As always with such things, you have to balance the costs against your desire for ultimate flavour and – frankly – whether you’ll be able to tell the difference on the average day. While well-heeled connoisseurs can afford to spend big, most of us have to be a little more realistic.

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The best coffee grinders to buy

1. Hario Skerton Pro Coffee Grinder: The best manual handheld coffee grinder

Price: £49 | Buy now from Amazon

The obvious downside to this is that you’ll need to grind your coffee by hand, which can either be a frustratingly arduous task or a great wrist workout to accompany your morning routine, depending on how you look at it.

Either way, the Hario Skerton Pro is perhaps the best hand grinder around. Although it’s compact, the hopper can hold up to 60g of coffee beans, which the ceramic burrs grind into the glass container beneath. The grind container can then be unscrewed and even sealed with the included lid.

Compared to the Skerton Plus that we previously featured in our roundup, the Pro offers improved grind adjustment (this is done by tightening or loosening the nut underneath the spring-loaded burrs themselves), as well as a thicker handle and an anti-slip rubber grip for ease of grinding. And at under £50, it’s an affordable alternative to some of the many electric grinders available. Although, if you wanted something cheaper, there’s a slimmer version of the Skerton currently available for £25.

Key specs – Type: Hand coffee grinder; Burrs: Ceramic; Controls: Adjustable grind; Capacity: 60g; Dimensions (LWH): 10.4 x 9.9 x 20.6cm

Buy now from Amazon


2. Lavazza Coffee Grinder: Best manual grinder for easy adjustment

Price: £59 | Buy now from Lavazza

This sleek and slim hand grinder from Lavazza can’t hold quite as many beans as the Hario Skerton featured above (we managed to comfortably fit about 18g into the small hopper), but it’s a neat little tool for your kitchen, with one notable advantage over the Skerton: its ease of adjustment.

On the Lavazza griner, you can switch between six grind size levels via a simple dial. This process is remarkably easier than with the Skerton, which requires you to unscrew the handle and loosen/tighten a screw in order to change the grind size. Thanks to its preset grind levels, it’s also easier to judge how fine or coarse you’re grinding (although the Skerton does perhaps allow for more minute adjustments to be made).

Beyond this, the two grinders are similar, with a glass container that can be unscrewed from the grinder itself. However, here the handle is attached to a lid, which will need to be slotted on top of the hopper. This prevents any bean fragments from escaping mid-grind. It’s pretty secure, but it’s important to take care when grinding (this means keeping it upright in your hands, unless you want coffee beans all over the floor).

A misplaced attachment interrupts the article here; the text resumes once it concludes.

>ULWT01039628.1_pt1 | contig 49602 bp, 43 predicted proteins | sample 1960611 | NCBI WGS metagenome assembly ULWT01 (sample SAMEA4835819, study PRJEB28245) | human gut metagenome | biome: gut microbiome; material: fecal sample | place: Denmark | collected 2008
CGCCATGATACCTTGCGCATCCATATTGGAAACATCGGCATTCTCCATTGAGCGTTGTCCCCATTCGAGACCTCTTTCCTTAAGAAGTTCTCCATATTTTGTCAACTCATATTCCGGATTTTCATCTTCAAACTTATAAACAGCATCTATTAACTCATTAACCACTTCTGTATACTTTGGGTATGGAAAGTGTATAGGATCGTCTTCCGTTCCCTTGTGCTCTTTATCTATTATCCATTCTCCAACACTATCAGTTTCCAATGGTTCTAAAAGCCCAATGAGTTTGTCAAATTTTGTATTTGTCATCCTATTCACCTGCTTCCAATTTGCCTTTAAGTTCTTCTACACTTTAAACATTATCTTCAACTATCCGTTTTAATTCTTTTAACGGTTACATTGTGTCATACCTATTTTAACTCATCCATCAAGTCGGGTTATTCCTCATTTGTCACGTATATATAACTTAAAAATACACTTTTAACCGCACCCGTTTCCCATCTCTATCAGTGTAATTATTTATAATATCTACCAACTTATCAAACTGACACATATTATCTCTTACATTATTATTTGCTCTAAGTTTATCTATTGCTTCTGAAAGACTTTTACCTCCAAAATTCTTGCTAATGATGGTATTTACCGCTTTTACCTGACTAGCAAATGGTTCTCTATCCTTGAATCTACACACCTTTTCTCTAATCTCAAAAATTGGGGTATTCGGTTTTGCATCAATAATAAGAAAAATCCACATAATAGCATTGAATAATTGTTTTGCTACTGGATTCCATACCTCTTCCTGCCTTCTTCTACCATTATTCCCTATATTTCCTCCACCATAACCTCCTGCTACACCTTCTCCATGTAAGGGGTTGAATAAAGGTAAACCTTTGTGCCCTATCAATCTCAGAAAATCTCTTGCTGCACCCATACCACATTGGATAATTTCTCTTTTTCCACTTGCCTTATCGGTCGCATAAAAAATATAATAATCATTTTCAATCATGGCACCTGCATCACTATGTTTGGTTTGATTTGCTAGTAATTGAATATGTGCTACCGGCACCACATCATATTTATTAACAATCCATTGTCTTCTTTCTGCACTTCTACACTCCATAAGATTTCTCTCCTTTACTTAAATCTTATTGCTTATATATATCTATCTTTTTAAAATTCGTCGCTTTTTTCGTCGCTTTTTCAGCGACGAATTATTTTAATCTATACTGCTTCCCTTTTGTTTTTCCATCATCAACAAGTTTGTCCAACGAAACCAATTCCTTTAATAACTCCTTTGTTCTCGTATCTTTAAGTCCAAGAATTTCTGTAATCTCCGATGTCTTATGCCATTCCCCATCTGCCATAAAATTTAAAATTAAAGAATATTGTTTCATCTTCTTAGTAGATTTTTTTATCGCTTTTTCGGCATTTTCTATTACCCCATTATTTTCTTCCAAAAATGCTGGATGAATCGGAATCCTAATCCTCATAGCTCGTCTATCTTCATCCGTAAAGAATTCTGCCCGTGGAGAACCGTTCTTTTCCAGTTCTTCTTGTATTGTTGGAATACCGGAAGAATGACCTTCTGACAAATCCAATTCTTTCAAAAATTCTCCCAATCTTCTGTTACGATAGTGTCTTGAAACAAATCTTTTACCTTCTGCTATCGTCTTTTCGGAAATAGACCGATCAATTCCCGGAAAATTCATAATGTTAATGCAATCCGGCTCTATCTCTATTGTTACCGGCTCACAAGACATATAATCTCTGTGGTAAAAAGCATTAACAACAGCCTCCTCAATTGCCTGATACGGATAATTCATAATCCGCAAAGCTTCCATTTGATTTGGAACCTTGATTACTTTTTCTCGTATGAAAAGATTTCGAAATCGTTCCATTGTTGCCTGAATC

At £59, it’s certainly not the cheapest manual coffee grinder, and the Hario Skerton fairly trumps it on bean capacity for less than this. But, if you’re after a neat, compact hand grinder that can be easily adjusted to suit your grind preferences, this is a great option.

Key specs – Type: Hand coffee grinder; Burrs: TBC; Controls: Adjustable grind dial; Capacity: Around 18g; Dimensions (HWD): 20 x 12 x 12cm

Buy now from Lavazza


3. Krups Expert GVX231 Burr Coffee Grinder: The best budget automatic grinder

Price: £42 | Buy now from Amazon

The Krups Expert Burr Coffee Grinder is about as affordable as a decent burr grinder gets. It’s compact, quick and very easy to use, with one dial selecting between 17 levels of grind and another allowing you to grind enough beans for between two and twelve cups. The good-sized hopper has an airtight lid and the grounds emerge into a plastic container at the bottom. Afterward, the upper burr can be removed for easy cleaning.

The Krups doesn’t suffer from the problem of many budget grinders – an inability to deliver a fine espresso grind – but it struggles at the other end, with some users complaining that they can’t get a coarse grind. Still, if you want great, fresh espresso on a limited budget, you won’t get better than this.

Key specs – Type: Automatic coffee grinder; Burrs: Stainless steel; Controls: 17-position grind, 1 to 12 cups; Capacity: 225g; Dimensions (WDH): 125 x 160 x 260mm

Buy now from Amazon


4. Sage by Heston Blumenthal Dose Control Pro: The best grinder for versatility

Price: £149 | Buy now from Amazon

Want more control over your coffee? The Sage Dose Control Pro is the way to go. This one gives you 60 grind settings, from a coarse French press to an ultra-fine espresso. Just twist the hopper to change the setting, dial in the grind time then press to go.